Never trust a skinny cook

Never trust a skinny cook

Never trust a skinny cook…, but honestly, why? Have you ever considered why there is such a saying and how much truth lies in there? Does a cook have to be fat to prove that he is a good cook? Really? Let me bust this myth and tell you the truth, once and for good.

Most of us watch television, occasionally or on purpose you switch to culinary programs. If so, I’m guessing you concluded that working in a professional kitchen is closer to hell than a fairy-tell. It’s a constant slog under huge time press. At the same time, it’s required all meals served are of high quality. What goes with it? Stress. Permanent stress!

 

A Usual Day

If you haven’t worked in a professional kitchen a single day, then…, imagine that you come to work with an action plan, but on the way there, you find out that one or maybe even two cooks called out. One got sick. The other one decided that he or she prefers to walk the dog, enjoy the weather or do whatever else but work. Of course, you call everyone you can and try hard to find coverage, but on most occasions, it’s not possible. What do you do then? You sweat your guts out and work for three. Tables are booked, customers awaiting so the work must be done. You are like a superhero behind the scenes. And superheroes are usually well built. On the top of it all, the restaurant has just employed a new waiter, and you constantly need to answer his questions. He mixes up orders and asks many questions giving you extra work. But for god’s sake, he needs to learn what’s on the plate, so between “stirring in a pot and flipping a steak” you do all your best to help out. When it’s deadly busy, and you need to deal with that too, you have only two options. You may either run out of time or work even harder to get the dishes ready on time. So, what do you do? Come on; you are a chef so the plate must leave the kitchen on time!

Now, imagine that seconds later the waiter confused orders and you were supposed to serve duck, instead of chicken. Now you need to hurry and get the duck ready while other plates for the same table are still hot. It wouldn’t be chef’s life if you didn’t have to deal suppliers and a constant struggle with accurate and on-time delivery. After all, you want to get products of appropriate quality, don’t you? If so, you need to find the time and order the stuff you need. Of course, you need to contact your suppliers well in advance to assure your order is delivered and stored on-time. Did I say ahead of time? Really? When is that? Anyhow, you need to figure out how to get your suppliers to deliver your goods on-time. If the delivery is late, you won’t be able to serve your customers. There is no time for waiting here.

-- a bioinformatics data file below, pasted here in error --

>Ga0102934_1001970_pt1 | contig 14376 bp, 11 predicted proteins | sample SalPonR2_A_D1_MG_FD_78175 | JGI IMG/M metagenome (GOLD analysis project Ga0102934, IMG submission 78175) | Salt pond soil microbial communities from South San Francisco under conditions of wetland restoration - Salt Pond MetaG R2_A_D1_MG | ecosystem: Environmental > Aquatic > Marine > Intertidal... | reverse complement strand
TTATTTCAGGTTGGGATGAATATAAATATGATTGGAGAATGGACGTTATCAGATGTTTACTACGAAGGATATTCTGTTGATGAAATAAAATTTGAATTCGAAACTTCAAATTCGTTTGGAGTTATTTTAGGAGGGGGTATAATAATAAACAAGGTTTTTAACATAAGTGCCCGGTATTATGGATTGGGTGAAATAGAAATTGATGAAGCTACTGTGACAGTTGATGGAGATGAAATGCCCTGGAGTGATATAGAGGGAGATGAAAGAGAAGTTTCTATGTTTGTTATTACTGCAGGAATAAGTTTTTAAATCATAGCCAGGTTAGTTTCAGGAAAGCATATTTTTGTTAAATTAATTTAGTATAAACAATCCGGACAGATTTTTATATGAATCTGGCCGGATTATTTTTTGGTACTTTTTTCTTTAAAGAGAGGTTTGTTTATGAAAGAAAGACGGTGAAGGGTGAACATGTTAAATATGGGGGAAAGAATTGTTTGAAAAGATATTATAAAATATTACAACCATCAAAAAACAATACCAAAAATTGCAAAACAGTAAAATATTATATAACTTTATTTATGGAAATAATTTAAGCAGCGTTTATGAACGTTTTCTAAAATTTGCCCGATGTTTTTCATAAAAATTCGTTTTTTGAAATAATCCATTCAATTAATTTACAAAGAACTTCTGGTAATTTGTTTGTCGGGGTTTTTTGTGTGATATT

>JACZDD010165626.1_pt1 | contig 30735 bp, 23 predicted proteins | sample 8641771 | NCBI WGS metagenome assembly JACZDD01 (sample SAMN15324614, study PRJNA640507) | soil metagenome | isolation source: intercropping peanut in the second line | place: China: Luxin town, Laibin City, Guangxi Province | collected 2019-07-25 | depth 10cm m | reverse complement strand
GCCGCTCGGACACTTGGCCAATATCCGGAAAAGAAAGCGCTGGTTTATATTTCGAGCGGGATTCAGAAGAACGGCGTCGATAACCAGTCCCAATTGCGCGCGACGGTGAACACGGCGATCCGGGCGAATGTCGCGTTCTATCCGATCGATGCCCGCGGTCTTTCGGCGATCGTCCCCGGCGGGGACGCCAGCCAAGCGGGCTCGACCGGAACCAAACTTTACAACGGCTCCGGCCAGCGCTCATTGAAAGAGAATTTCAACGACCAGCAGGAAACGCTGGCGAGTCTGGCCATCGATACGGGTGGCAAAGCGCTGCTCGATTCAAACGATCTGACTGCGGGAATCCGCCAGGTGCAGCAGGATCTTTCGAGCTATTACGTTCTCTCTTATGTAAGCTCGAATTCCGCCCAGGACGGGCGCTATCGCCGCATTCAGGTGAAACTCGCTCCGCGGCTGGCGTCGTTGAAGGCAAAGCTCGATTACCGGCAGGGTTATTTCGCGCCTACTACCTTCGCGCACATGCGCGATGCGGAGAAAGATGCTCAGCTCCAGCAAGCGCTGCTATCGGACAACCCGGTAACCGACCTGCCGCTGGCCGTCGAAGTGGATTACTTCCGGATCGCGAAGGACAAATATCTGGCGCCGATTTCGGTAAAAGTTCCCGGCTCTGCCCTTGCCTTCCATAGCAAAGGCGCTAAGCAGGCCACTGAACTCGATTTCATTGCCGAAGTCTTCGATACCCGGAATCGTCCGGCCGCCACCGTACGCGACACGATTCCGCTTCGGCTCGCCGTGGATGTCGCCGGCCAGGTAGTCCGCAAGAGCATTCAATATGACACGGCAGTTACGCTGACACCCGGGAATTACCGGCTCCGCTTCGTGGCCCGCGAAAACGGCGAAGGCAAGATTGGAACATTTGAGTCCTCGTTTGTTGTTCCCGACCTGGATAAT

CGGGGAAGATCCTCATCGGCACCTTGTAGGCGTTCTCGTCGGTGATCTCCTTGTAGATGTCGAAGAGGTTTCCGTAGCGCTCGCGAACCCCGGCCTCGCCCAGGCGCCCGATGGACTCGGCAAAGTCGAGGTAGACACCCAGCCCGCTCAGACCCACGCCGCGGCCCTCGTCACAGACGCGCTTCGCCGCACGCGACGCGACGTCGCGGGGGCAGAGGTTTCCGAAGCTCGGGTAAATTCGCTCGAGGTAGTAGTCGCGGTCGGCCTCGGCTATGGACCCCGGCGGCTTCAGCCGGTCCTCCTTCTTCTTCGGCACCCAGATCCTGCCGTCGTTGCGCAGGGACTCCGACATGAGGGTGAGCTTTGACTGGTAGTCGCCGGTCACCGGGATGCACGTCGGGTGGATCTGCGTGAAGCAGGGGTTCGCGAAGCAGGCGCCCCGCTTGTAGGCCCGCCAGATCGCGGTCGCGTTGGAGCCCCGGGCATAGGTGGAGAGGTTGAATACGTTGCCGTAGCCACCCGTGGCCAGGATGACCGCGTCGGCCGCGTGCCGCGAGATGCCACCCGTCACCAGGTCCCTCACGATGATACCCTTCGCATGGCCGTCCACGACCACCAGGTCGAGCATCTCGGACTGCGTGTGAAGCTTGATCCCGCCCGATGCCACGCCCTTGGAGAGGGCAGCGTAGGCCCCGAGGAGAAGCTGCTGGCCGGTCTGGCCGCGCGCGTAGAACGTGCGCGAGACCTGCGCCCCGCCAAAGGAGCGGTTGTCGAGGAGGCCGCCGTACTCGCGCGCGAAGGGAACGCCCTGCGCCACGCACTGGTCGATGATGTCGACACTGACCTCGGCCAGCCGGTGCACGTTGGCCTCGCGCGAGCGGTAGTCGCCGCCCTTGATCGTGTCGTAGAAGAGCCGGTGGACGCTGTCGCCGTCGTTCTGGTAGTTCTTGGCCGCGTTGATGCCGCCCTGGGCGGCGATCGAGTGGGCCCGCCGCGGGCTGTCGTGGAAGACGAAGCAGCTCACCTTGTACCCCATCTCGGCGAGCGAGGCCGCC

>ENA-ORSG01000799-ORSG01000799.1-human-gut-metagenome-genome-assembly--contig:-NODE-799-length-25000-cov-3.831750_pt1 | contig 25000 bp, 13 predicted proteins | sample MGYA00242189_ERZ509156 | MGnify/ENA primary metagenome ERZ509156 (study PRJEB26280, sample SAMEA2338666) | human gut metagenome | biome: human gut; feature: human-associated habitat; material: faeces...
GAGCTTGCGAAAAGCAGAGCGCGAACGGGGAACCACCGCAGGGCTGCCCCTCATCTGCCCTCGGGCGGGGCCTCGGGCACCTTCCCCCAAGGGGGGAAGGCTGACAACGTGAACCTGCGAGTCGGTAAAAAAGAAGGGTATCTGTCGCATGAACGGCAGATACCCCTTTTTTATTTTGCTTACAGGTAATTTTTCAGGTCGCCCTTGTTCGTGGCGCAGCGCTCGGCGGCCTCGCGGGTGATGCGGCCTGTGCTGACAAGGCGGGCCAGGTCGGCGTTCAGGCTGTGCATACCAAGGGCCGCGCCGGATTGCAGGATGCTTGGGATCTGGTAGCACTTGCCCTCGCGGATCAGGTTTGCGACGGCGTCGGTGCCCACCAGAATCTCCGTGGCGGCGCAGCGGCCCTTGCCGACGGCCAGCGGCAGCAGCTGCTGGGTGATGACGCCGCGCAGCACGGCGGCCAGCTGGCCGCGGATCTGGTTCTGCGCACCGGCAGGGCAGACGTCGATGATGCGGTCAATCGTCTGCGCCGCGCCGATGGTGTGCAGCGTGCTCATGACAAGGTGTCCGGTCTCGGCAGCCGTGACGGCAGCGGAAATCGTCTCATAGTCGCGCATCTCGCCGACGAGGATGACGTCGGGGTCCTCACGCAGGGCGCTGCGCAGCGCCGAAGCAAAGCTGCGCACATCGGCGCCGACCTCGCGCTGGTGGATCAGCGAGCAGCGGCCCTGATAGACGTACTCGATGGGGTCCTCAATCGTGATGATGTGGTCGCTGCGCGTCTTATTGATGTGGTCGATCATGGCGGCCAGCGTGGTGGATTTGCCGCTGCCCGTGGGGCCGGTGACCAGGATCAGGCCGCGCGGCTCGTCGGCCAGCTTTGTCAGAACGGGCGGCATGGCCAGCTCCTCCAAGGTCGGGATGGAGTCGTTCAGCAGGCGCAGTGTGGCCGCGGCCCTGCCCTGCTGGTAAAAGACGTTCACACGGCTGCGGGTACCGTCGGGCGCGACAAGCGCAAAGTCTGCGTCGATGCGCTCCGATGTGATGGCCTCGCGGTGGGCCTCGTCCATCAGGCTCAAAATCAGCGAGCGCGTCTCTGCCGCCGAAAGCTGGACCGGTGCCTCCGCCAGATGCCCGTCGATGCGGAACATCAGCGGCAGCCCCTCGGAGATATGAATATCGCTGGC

Don’t forget that every day you also need to control the cost of each meal along with wastes. Your restaurant will go down the drain, otherwise. If you don’t want it to go bankrupt, you must also care for health and safety at work. There is no quiet time to do this, and you always need to keep your eyes open. And yes, you need to move fast to see everything everywhere. It’s also important to pay attention to anything your customers ask about. Asking will point you in the right direction with current trends and people needs. Don’t forget to start planning a menu for the upcoming season. The best thing is to prepare a menu satisfactory for all, which brings the highest profit. However, every third person has some allergy, intolerance or just doesn’t eat certain foods because it’s not in fashion. So don’t forget about them if you want them in your restaurant. On an everyday basis, you also need to pay attention to the allergens and ingredients used. Plus, you must prevent situations when an unwanted component finds its way to where it should not be.

My reflection

Tell me now, could a fatty cook move shrewdly and nimbly around the kitchen where a thousand things happen at the very same time? Could he work for two, or three persons? Could he resist the temptation to graze? Could he find time for that? In this profession, there is usually no time to take a short break and suck up any calories. A real cook is like an interval runner. If you ever see a fat cook, and you still think to trust him, think harder. Do you really think a cook who only likes to eat his produce is a true chef or just a lazy gourmand?